Brady Hoke’s mouth was half agape as he talked to special teams ace Floyd Simmons on the sidelines. Hoke had just called his first timeout of the second half with 5:22 remaining in the fourth quarter. But the ‘oops’ look said he knew he made a mistake.

It was a questionable decision considering the circumstances: Facing a 4th-and-6 near midfield, Iowa was ready to punt.

“Why call a timeout if you’re Michigan?” ESPN anchor Dave Pasch asked rhetorically. “Don’t you need to save your timeouts?”

Hoke said he had counted 12 men on the field for Michigan.

To Hoke’s credit, had the five-yard penalty been called, Iowa would’ve had a 4th-and-1 situation. The Hawkeyes were initially going to go for it, facing a 4th-and-1, but they were called for a false start and were forced to punt. Worried about the penalty, Hoke called timeout.

But, as Hoke realized afterward, there were only 11 Wolverines on the field.

“I didn’t count very well,” Hoke said. “And as soon as I called it and counted, I said, ‘I hope we don’t need that one late.’ ”

Twenty minutes later, Hoke’s hands were tied because of it, especially after Junior Hemingway’s would-be touchdown catch was called incomplete with seven seconds left.

On Monday, Hoke rehashed many ‘what-ifs’ that weighed heavily on Michigan’s 24-16 loss at Iowa, mostly concerning Hemingway, but also the timeout blunder.

Hoke had used his second timeout to stop the clock as Michigan got the ball back on its final drive. And he called his third and final timeout, instead of spiking the ball, when the Wolverines got a first down at the three-yard line with 16 seconds left.

Without any timeouts, Michigan was forced to throw the ball four times. The luxury of the pass-run option was not afforded the Wolverines and the dynamic quarterback Denard Robinson, who could have been forced to watch the clock tick away had a run not been successful.

A team that ranked among the nation’s best at running the ball had to throw it.

“No (regrets),” Hoke said of his timeout usage down the stretch. “We talked about that (Sunday). Going into the two-minute at the end, knowing where we were timeout-wise, I thought (offensive coordinator) Al (Borges) really managed it well. We had four shots at the endzone. Two of them we had in our hands.”

Hoke was still convinced Monday that Hemingway caught it.

“I thought Junior made a catch,” Hoke said.

In bounds?

“Oh yeah.”

Did he finish the process of catching the ball?

“You see, that’s where everything gets diluted,” Hoke responded. “What is that rule?”

How do you perceive it?

“I thought he caught the ball.”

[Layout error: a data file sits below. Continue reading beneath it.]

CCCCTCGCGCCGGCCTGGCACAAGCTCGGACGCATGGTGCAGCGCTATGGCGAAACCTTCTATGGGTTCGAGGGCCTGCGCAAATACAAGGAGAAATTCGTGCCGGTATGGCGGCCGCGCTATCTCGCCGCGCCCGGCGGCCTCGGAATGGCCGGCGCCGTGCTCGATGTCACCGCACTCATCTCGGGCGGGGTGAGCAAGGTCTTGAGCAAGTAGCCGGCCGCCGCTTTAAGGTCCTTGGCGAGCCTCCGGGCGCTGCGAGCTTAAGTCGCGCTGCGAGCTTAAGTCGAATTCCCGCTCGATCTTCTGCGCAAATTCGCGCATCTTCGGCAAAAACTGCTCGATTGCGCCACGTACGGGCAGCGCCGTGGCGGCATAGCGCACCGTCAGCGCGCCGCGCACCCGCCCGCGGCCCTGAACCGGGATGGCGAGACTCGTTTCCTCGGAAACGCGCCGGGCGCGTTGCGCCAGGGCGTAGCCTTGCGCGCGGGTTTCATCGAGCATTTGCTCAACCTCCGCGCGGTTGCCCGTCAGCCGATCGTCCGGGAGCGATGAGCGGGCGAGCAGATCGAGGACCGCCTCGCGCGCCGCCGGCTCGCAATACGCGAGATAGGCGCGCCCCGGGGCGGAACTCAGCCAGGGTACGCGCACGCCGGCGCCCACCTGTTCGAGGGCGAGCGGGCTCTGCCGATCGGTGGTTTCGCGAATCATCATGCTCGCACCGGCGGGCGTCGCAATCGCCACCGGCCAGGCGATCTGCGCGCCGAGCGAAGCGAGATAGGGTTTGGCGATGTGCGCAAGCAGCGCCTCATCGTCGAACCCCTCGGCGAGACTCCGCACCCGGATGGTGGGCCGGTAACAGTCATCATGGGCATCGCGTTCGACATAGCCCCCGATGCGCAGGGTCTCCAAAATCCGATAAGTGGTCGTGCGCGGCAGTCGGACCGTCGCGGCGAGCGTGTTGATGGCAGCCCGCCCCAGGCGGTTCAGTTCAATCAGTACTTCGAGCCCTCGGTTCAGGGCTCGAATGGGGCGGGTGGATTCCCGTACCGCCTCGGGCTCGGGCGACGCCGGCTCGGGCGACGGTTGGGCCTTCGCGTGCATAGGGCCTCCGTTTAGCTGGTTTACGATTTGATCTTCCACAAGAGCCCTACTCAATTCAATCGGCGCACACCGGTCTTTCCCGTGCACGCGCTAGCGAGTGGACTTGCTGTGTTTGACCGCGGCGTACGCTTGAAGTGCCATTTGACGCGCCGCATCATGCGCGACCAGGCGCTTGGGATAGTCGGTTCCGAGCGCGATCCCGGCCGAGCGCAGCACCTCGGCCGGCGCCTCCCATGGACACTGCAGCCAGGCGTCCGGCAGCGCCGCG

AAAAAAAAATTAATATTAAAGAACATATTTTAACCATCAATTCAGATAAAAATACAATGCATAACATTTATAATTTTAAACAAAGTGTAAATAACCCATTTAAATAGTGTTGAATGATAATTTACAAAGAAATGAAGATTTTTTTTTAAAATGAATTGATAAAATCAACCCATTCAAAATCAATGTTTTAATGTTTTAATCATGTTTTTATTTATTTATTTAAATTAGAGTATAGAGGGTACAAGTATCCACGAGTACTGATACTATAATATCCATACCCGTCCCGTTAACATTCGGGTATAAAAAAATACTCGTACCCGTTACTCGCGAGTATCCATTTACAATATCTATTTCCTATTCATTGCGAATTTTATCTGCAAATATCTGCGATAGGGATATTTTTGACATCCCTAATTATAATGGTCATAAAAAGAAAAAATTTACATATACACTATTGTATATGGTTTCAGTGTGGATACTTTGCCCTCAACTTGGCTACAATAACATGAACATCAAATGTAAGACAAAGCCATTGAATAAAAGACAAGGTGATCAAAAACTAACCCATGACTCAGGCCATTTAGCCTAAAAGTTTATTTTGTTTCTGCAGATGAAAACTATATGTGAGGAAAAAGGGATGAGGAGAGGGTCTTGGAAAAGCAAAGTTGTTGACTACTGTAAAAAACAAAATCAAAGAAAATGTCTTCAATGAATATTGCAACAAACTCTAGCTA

And he finished the catch and everything?

“Hm-hm,” he affirmed.

Redshirt sophomore running back Fitzgerald Toussaint said every player thought Hemingway had caught it when they reviewed the game film on Sunday.

When the play happened live, the officials immediately ruled it incomplete, but then it was reviewed in the booth. After the review, the official was ambiguous: “The ruling on the field stands as called. The pass is incomplete. Third down.”

That was it.

On the telecast, Pasch explained that the explanation meant they did not have enough video evidence to overturn the ruling on the field.

Hoke was never given an explanation during the game or at any point afterwards. He added that they didn’t have time during the game to explain why or how they ruled Hemingway’s catch incomplete.

Like he does every week with a handful of plays, Hoke will ask the Big Ten office about the ruling on Hemingway’s would-be catch.

“I think it’s just the way it goes,” Hoke said. “Just part of the game. We’re always trying to get, ‘Is that the right call? Why did they call it?’ More than anything.”

Senior leaders Ryan Van Bergen and Dave Molk both expressed some level of disdain for the call, but both were stoic in their approach to move forward — a trait that Hoke has valued win or lose.

“I think the honest approach we take every Sunday with our kids — good or bad — (will help),” Hoke said. “We’ll move through that and past it pretty quick. They know.

“(Monday), there will be a bunch of them over in the office watching film on Illinois. They’ll turn the page pretty quickly. Kids are a heck of a lot more resilient than we are. We’ve got to take that next step and so do they.”

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